Five Fundraisers And New Businesses To Support On National Coffee Day

Coffee tastes even better when it’s paired with a good cause. In fact, it’s pretty rare I see a bag, can, or bottle without a supplementary positive.

Eco-friendly initiatives. Paper recycling. Supporting women-owned farms. It’s so common it can be a little overwhelming at times (and according to the commonly cited USDA, these promises can even be unreliable). It helps to go straight to the source by supporting a smaller business with less middleman and smokescreens. People who live close by. People you can see.

We have newly founded black-owned businesses, we have charities, we have fundraisers. Take a look at the list below and put your money toward a good cause:

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How This Hmong Couple Eliminated The Coffee Middleman

This coffee couple takes ‘eliminating the middleman’ to a whole ‘nother level.

This is the kind of story I live for. This Catholic Hmong couple grows coffee beans in their small hillside village in Thailand, alongside a medley of fruits, vegetables and herbs. They made the decision to grow, roast, and grind their crop locally due to many buyers actively seeking out high-quality beans for very low prices (sound familiar?). The coffee supply chain may have several necessary skillsets involved in bringing your cup to life, but it also has a lot of exploitative garbage, too.

I would love to see more farming communities go this route.

So much of the exploitation of coffee farmers (and adjacent industries) come from an acute lack of education. It’s hard to argue your worth when you don’t know what that is. It’s hard to stand up for yourself when you’re poor and isolated. Giving coffee farmers the opportunity to call the shots in more areas of the industry will help immensely with weeding out exploitation, climate damage and outright theft. …If they don’t just take that opportunity themselves, that is.

Also, I love that one of the co-founders mentions she drinks coffee in moderation so she doesn’t get heart palpitations. Maybe they’ll release a decaf bag I can try in the future?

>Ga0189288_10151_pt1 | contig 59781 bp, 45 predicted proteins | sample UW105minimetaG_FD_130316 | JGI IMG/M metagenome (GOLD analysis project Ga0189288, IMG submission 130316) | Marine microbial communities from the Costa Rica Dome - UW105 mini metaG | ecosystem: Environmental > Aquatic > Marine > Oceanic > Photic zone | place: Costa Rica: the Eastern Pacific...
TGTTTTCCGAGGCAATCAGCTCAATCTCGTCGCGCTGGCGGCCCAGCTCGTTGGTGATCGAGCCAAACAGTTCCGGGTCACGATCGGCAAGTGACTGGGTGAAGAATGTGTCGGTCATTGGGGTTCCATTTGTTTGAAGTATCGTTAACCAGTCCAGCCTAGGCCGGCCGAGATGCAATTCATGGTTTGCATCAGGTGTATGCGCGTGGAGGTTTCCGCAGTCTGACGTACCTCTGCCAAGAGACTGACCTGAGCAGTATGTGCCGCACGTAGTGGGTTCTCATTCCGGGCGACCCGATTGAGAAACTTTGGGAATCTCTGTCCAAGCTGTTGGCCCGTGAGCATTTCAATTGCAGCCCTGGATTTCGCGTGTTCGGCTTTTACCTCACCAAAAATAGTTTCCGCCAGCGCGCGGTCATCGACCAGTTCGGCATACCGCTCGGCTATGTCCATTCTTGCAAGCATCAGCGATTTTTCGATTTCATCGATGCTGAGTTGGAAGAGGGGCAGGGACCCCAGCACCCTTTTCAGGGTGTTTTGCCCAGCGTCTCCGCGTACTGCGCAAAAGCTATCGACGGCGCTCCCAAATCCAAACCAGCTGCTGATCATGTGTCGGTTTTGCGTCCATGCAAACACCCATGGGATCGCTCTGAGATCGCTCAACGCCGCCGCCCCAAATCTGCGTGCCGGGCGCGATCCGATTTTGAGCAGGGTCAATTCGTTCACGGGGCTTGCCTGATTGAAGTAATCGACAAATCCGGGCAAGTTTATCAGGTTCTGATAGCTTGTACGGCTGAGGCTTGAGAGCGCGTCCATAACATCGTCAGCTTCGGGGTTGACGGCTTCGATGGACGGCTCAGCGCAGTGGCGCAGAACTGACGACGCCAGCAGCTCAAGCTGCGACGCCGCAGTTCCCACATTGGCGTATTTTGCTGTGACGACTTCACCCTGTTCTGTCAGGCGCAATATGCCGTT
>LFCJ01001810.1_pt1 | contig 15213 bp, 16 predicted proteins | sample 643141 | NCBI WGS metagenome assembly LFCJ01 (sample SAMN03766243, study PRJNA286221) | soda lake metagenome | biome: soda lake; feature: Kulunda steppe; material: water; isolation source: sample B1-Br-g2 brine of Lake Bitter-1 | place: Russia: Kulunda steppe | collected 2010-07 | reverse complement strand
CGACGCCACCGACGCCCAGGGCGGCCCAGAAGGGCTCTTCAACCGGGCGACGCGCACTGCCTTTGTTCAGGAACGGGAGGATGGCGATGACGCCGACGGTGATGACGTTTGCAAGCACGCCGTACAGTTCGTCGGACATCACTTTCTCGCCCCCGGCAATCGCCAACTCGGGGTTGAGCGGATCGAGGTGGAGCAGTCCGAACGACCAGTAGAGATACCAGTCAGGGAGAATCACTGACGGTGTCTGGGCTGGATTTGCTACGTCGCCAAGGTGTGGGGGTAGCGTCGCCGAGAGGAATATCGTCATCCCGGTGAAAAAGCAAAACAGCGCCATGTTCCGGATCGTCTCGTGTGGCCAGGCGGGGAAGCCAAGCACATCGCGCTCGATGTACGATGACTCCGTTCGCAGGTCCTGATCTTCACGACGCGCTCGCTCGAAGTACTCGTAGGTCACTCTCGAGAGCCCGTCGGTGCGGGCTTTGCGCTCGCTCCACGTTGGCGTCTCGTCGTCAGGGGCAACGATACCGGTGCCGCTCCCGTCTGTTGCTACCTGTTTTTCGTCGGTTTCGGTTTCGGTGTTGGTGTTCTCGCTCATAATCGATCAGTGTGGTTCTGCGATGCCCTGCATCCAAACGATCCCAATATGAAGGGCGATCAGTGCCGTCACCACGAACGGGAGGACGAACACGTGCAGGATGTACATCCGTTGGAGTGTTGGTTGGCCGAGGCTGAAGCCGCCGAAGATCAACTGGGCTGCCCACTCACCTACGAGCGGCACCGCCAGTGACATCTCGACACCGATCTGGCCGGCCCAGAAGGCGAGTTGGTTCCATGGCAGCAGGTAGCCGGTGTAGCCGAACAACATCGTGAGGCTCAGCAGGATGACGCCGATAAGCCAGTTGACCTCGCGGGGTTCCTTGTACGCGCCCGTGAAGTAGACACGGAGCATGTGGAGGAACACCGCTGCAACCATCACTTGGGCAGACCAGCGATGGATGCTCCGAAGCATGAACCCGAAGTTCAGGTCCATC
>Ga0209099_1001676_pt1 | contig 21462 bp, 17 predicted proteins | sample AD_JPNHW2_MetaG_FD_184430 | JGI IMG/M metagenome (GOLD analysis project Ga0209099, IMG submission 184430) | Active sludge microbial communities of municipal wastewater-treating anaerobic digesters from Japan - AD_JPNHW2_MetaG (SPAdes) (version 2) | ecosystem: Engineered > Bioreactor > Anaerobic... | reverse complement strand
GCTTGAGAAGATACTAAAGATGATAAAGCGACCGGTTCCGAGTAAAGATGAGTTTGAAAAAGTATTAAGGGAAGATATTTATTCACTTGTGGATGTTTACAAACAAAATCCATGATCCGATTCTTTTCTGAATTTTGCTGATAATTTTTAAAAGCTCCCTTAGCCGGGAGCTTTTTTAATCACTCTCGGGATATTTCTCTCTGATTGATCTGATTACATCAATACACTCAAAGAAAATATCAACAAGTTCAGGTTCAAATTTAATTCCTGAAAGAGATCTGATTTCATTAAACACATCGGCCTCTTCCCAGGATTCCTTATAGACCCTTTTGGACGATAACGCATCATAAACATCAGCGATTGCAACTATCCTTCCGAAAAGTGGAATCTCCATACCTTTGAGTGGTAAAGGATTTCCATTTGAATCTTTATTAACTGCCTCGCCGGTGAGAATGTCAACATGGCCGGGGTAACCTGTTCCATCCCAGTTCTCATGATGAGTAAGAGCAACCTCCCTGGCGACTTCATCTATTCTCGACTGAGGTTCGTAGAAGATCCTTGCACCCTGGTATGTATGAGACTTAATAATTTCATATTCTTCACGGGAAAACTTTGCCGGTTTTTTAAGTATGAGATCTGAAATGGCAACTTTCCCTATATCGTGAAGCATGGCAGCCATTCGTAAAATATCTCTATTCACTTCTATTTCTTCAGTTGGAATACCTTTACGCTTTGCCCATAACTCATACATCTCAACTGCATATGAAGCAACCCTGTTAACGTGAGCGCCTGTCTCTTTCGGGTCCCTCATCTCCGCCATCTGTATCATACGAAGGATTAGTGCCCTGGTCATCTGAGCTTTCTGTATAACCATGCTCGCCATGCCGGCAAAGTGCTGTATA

Carbon-free Roasting Is A Trend That Should Stick

It’s amazing how much damage an everyday product can create. We’re so saturated with coffee it’s very easy to overlook.

‘Going green’ sounds great on paper, but requires a dedicated overhaul of old, inefficient ways of running business. Getting just one detail wrong could cause yet another ripple effect to make up for in the future. Coffee is a titan of an industry, with the United States alone drinking an estimated 400 million cups per day. Roasting coffee beans, in particular, is a delicate process that can make or break the final cup. Not only do you have to get the right profile, you have to leave the right carbon footprint.

What fascinated me in Forbes’ recent analysis/review was this new way of reducing carbon emissions while still crafting a high-quality roast. The Bellwether Roaster reuses the same air without using gas, drastically reducing its harmful output through a new approach. Even better, this machine also comes with an app that allows customers to choose their own roasting curve. If you thought a soy decaf latte was specific, imagine being able to select a medium-dark roast on top of it all.

Today’s harmful climate change is accelerated primarily through ongoing business activity, not individuals or even communities. If the figures in this analysis are accurate, this roasting technology should become the new default.

Certified Or Not? USDA Updating Its Regulations For Coffee Brands

It’s difficult to figure out which brands are legitimately organic and which aren’t. That’s the point.

It’s hard to demand better when you don’t even know where to start, right? The coffee industry’s supply chain has long since danced on a thin line between necessary and highly convoluted, with many today calling for ‘snipping the links’ to improve transparency. This could mean farmers also operating as roasters. This could mean importers receiving less money. It’s a lot of talk with not much action…but the USDA has had about enough.